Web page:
As this month of daily posts progresses, I feel increasing awe and gratitude for all of the people and opportunities in my life.  Thanks to all my colleagues, leaders, family and friends who make this life so full and loving.

November 18:  Relentless Curiosity Makes Me Better

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NaBloPoMo 2019

“Be patient toward all that is unsolved in your heart and try to love the questions themselves, like locked rooms and like books that are now written in a very foreign tongue. Do not now seek the answers, which cannot be given you because you would not be able to live them. And the point is, to live everything. Live the questions now. Perhaps you will then gradually, without noticing it, live along some distant day into the answer.”
― Rainer Maria Rilke

Tonight, in the month of gratitude, I feel deeply thankful for Coach Christine.  I might have been a curious person all along, but it was not until I got a life coach that I learned the vast and profound value of curiosity in every realm.  As I wrote earlier this month, standing always in curiosity liberates my mind.  It relieves me of unnecessary urgency for an answer.  I can exercise professional creativity in forming better and better questions, and the answers (often multiple, intertwined, and intriguing) emerge more easily and artfully than if I chase them demandingly.

The business of medicine is to solve problems, to heal, to cure.  So we assume that the faster we get to answers, the better.  And they had better be the right ones, because lives are at stake here!  It’s always interesting to me when patients talk about my work as ‘saving lives.’  I can’t remember a time when I could actually make that claim, at least at all directly.  But to my colleagues—emergency medicine and critical care docs, trauma surgeons, suicide hotline counselors—thank you, you really do save lives every day!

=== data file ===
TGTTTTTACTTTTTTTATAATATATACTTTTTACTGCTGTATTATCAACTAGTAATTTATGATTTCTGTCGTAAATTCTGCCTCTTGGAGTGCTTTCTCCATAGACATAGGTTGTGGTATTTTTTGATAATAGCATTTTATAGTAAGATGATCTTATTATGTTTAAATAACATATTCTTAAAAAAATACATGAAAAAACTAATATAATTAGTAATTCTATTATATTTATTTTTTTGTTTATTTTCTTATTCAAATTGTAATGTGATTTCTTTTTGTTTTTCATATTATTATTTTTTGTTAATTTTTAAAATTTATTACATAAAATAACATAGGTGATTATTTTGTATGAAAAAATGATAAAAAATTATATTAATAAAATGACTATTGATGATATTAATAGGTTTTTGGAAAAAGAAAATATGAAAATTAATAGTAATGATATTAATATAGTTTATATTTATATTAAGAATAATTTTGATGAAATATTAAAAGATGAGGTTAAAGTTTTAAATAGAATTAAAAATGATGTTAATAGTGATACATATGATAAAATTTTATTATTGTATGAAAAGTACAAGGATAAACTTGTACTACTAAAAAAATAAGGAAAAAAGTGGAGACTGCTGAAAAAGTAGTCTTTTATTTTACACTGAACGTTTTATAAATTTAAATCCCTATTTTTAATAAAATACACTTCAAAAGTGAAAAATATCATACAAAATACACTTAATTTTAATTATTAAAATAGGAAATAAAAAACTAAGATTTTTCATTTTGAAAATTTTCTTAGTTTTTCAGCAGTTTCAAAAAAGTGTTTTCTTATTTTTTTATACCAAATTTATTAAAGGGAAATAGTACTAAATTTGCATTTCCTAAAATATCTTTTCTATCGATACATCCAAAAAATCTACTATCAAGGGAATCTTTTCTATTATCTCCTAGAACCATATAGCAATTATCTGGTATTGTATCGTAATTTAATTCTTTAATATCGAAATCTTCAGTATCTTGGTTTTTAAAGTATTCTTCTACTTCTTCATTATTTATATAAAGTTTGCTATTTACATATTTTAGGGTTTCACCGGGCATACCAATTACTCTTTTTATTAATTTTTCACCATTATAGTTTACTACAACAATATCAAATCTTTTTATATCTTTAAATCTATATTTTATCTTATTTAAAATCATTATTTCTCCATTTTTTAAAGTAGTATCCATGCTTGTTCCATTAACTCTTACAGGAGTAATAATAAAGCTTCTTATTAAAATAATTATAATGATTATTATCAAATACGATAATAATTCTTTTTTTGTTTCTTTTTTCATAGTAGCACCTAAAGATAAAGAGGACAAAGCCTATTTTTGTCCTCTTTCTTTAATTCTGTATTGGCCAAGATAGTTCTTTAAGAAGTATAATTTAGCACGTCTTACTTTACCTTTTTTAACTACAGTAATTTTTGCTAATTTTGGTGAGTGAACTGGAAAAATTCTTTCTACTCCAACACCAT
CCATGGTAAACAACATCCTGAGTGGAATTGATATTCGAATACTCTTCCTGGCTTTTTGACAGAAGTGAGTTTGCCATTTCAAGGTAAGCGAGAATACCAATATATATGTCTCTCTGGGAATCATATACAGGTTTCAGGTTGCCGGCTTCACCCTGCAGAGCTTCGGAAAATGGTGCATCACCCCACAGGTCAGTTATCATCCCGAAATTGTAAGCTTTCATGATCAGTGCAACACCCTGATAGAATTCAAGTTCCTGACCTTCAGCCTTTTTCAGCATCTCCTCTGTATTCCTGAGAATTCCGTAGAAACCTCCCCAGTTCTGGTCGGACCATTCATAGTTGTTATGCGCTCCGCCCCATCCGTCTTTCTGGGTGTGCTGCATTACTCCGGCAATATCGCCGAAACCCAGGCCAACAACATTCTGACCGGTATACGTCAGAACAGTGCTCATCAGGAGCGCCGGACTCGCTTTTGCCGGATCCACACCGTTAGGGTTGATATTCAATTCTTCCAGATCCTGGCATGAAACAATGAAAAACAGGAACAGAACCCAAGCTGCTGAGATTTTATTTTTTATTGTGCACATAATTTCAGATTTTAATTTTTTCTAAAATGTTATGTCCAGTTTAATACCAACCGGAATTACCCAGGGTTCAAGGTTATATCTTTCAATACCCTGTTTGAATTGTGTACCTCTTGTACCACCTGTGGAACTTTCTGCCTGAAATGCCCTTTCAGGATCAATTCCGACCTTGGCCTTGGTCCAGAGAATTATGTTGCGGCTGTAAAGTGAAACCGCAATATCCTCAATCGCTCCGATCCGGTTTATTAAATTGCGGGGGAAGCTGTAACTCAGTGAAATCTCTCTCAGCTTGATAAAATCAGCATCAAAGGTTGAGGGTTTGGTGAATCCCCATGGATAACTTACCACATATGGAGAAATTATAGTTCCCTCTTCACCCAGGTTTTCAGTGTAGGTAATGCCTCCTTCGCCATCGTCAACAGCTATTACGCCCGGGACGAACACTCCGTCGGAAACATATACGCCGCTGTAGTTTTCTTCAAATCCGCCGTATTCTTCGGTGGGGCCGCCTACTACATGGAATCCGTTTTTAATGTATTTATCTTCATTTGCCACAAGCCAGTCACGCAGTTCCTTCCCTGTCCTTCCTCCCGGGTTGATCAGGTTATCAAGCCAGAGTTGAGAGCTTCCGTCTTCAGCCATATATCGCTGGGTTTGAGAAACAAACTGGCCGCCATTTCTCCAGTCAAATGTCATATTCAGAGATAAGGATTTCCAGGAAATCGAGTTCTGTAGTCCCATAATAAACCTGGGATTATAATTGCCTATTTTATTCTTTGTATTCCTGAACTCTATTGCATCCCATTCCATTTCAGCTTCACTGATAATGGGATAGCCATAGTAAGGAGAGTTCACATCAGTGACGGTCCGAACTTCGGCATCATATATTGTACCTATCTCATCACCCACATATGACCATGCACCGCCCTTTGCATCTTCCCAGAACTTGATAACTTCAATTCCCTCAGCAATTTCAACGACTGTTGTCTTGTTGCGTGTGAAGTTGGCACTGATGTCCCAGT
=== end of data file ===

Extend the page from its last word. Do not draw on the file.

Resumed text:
I love primary care because I usually have the luxury of ‘(living) the question.’  When patients present with new problems, as soon as I know they are stable, I get really excited.  I’m liberated to get deeply curious, ask as many questions as they will tolerate, paint the big picture together.  I follow the standard physiologic and diagnostic process initially, which often yields a straight forward answer and plan of care.  But life and work would be pretty boring if that were always the case.  When the usual suspects are all acquitted and the mystery persists, that’s when things get fascinating.  This is when I really get to know a person.  When I ask truly open, honest questions—the questions I don’t know the answers to and that are not meant to lead anywhere—I never know where the conversation will go.  And I always learn something new and relevant, something that helps me connect.  This is the information that makes a person memorable, because it is truly unique to them.

One of my favorite moments in a patient encounter is when I have to pause a few seconds to form a really good question.  What do I really want to know, what am I after, what will really break open this conversation?  It happens regularly, and wow, what a rush.  OH, I just never know what I will learn!  You’d think people would get impatient and grumpy with such prolonged, sometimes meandering interrogation.  But I find that they often lean in, look me in the eye.  They get on the train with me and look as eagerly as I around the next bend.  What will we find?  Let’s explore together!

Relentless Curiosity.  It’s the funnest part of my work.  I love it.  And as we all know, loving our work makes us better.